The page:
After Google wiped several ads that discouraged women from having abortions because they violated the company’s advertising policies, Yahoo now does the same.
After stealing tens of thousands of database records from an abortion provider, hacker James Jeffery is arrested, brought to court, and called a "zealot" and "able hacker" by the judge.
In settlement, search giant backs down on its advertising policy regarding abortion, Christian group says. It now enables "religious associations to place ads on abortion in a factual way."
Yahoo intensifies talks to launch its delayed rival to Google's massive home for user-generated videos, according to a report.
What's one way abortion-rights supporters can laud the lawmaker who blocked an anti-abortion bill? With amusing online reviews of her shoes, of course: "I am so glad that I have a choice about what shoes to buy."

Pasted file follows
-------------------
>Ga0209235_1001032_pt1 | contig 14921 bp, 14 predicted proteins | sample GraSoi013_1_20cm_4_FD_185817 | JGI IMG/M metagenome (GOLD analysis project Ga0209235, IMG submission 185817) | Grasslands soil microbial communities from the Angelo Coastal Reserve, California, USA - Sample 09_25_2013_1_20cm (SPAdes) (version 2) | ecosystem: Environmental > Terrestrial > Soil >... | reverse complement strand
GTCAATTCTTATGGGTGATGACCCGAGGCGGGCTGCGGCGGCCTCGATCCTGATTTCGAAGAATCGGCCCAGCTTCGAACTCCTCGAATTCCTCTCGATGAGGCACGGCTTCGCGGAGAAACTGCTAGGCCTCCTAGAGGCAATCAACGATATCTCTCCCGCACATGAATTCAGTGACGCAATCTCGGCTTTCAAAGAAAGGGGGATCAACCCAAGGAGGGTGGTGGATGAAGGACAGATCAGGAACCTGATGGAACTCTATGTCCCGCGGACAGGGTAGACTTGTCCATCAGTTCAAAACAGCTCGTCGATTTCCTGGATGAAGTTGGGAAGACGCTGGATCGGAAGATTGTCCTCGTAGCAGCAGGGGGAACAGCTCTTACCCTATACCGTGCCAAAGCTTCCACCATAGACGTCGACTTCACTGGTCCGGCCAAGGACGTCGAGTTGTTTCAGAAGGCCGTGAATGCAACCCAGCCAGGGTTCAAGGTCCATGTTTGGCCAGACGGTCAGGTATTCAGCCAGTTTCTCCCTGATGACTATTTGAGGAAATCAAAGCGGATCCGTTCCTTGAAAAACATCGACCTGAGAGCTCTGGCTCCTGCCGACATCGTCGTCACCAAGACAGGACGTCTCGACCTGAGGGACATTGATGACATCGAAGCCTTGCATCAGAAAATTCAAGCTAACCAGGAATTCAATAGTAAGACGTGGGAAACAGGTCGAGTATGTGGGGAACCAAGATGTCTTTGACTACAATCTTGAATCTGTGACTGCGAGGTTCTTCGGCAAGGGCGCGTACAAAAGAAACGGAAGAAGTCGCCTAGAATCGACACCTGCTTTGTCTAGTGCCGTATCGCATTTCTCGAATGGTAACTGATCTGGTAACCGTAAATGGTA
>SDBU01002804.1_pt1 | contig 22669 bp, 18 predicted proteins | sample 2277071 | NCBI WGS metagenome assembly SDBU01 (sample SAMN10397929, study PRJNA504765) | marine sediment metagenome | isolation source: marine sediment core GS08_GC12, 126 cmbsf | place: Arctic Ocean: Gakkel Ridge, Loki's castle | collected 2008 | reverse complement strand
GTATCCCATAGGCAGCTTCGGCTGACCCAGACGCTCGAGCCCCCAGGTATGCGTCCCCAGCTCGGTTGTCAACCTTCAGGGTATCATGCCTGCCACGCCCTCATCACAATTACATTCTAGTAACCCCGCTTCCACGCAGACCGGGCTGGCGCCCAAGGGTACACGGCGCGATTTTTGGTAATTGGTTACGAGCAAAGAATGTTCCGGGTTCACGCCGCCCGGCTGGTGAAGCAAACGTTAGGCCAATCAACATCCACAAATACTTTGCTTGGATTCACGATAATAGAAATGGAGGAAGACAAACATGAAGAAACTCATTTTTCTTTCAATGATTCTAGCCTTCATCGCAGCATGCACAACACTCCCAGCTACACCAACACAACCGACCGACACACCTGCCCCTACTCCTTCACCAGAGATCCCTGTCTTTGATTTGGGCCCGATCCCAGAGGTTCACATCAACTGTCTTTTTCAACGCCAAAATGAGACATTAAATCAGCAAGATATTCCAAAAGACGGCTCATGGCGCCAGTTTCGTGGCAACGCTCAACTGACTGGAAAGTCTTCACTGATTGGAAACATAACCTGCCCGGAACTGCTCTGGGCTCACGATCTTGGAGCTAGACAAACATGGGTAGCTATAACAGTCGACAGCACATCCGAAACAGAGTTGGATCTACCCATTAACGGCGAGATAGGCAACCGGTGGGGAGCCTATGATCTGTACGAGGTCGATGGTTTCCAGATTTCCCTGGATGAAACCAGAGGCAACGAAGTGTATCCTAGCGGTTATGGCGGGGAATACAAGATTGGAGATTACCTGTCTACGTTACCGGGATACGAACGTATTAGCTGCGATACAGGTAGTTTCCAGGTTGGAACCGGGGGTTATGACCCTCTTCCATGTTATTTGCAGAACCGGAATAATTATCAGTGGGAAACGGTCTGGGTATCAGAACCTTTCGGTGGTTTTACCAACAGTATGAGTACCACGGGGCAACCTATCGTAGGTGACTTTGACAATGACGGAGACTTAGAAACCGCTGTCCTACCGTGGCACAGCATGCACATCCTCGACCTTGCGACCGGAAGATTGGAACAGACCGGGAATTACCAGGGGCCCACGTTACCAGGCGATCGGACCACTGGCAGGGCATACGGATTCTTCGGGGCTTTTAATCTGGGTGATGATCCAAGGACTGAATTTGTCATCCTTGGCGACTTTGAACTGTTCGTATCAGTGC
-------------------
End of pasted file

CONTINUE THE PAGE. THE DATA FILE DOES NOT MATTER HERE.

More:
Marathon debate over the Stop Online Piracy Act was derailed not by free speech concerns with the bill, but rather a Twitter post that accused Rep. Sheila Jackson Lee of being boring.
Should members of the public be able to pay for Web advertisements detailing which companies have donated to politicians? Google says no.